Folklorist Jan Harold Brunvand was the first to write about Blue Stars in his 1984 book, The Choking Doberman . He called it “the most insidious urban drug legend” because it implied, as does the present variation of the myth, that drug dealers purposely decorate their wares with cartoon images to make them attractive to children.
Brunvand cited a press clipping from 1982 that described a “children’s ‘tatoo’ [sic] which may contain LSD.” He theorized that the notion of LSD-laced tattoos may have originated in a 1980 police memorandum about colorful sheets of blotter acid, which warned: “Children may be susceptible to this type of cartoon stamp, believing it a tattoo transfer.”
3. Gas Pump Fraud
In 2008, authorities closed the pumps at two Cisco service stations in Camden, Georgia, because state inspectors determined they were rigged to short customers out of as much as a quart on every five gallons purchased. In the weeks following the pumps’ closure, urban legends spread like wildfire about phony gas pumps all over the country.
Despite the occasional fraud, however, it’s not likely that many gas station owners rig their pumps to cheat customers. Since gas pumps malfunction so frequently, most, if not all, states conduct routine inspections. Of the 119,012 pumps inspected in Georgia in 2007, according to Department of Agriculture commissioner Tommy Irvin, slightly less than 5 percent were found to be inaccurate, and at least half of those were delivering more gas than customers purchased.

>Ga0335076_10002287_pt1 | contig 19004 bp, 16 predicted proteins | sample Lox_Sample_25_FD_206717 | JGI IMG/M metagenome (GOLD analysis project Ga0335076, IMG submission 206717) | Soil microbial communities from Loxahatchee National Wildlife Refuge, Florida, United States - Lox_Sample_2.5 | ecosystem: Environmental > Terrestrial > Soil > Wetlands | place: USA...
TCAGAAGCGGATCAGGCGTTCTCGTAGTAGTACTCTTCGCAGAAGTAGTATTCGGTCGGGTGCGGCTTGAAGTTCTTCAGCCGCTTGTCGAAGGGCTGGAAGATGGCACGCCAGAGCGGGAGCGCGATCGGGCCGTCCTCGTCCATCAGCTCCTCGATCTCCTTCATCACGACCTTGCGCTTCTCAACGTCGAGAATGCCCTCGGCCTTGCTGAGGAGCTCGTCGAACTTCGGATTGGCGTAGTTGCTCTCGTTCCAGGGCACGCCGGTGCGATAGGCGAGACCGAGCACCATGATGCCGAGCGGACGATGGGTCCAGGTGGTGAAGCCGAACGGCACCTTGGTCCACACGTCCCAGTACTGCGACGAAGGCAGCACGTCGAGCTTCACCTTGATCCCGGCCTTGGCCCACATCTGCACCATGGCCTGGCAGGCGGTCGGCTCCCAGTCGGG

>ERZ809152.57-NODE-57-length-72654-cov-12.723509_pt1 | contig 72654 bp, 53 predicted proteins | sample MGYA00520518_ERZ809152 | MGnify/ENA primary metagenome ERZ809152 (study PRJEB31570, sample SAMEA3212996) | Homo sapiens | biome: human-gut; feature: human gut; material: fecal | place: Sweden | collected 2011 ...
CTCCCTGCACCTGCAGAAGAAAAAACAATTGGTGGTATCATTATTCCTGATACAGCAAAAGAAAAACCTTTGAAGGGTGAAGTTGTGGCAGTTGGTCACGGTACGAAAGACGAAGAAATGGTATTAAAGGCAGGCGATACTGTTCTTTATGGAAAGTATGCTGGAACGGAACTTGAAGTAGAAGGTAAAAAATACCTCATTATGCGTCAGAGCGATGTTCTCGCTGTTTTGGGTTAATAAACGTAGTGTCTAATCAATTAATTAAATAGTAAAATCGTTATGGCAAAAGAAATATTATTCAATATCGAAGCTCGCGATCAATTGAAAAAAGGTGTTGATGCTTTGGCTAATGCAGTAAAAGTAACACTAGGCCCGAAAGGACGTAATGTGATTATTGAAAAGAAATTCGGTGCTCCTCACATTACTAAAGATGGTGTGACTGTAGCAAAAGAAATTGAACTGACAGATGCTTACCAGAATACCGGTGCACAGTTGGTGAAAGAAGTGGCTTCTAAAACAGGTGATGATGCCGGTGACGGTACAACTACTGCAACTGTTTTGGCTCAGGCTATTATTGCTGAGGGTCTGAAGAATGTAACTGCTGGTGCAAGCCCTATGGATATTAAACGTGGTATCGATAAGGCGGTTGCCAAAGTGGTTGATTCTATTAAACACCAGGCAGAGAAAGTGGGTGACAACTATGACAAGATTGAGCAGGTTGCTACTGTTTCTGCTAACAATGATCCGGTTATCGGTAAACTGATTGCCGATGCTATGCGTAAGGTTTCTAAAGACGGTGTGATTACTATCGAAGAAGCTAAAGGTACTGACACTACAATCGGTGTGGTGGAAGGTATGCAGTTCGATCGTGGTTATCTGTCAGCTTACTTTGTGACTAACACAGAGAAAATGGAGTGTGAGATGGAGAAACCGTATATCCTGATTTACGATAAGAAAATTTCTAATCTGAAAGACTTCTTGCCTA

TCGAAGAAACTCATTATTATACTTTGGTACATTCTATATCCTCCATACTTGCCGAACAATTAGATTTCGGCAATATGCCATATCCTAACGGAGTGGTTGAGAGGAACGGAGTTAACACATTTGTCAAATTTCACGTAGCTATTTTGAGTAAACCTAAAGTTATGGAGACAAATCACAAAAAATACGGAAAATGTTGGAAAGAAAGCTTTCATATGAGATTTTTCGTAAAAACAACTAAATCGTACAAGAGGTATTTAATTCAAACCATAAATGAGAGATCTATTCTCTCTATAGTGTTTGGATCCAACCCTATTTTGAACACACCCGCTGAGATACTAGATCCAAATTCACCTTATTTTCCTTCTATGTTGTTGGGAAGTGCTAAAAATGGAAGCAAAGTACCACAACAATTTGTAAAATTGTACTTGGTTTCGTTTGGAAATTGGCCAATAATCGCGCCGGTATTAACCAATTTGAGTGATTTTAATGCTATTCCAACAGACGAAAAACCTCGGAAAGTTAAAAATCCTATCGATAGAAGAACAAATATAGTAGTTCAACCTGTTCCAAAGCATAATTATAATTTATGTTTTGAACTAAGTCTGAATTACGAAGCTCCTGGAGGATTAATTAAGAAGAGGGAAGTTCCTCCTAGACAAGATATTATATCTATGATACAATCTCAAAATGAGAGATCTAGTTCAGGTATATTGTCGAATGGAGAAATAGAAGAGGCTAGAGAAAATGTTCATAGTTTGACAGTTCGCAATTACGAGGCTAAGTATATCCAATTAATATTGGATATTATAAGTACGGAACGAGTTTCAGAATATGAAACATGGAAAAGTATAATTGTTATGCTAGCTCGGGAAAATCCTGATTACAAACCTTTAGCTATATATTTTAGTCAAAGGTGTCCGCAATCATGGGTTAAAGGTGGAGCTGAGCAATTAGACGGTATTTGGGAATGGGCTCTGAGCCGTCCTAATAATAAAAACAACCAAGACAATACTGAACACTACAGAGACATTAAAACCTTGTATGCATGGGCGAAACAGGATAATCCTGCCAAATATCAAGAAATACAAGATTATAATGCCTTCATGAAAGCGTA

Still, there’s really no way to trust the numbers you see on the pump when you fill up, which is probably why this urban myth has taken hold so readily.
4. Headlight-Flashing Retaliation
Different versions of the following myth have circulated on- and offline since the early 1990s. The most recent version of the legend claims that police officers working with the Drug Abuse Resistance Education (D.A.R.E.) program warn anyone who flashes her headlights at a car with no headlights after dark will fall victim to a gang-member-initiation game. In the initiation, the new member drives along with no headlights, and driver of the first car to flash its headlights at his car is the target. The new member must then chase the car and do whatever the gang requires to complete its initiation requirements. Police gang units deny the truth of any “initiation game” rumors.
A Legendary Oral Tradition
Urban crime legends are sometimes horrifying and sometimes absurd, but always a part of our culture’s rich oral tradition better known as gossip. We seem to have an innate tendency to interpret life in narrative terms and to share it with others, and these stories are passed down and changed from one generation to another. These four tales are just a few examples of the latest wave of urban crime myths.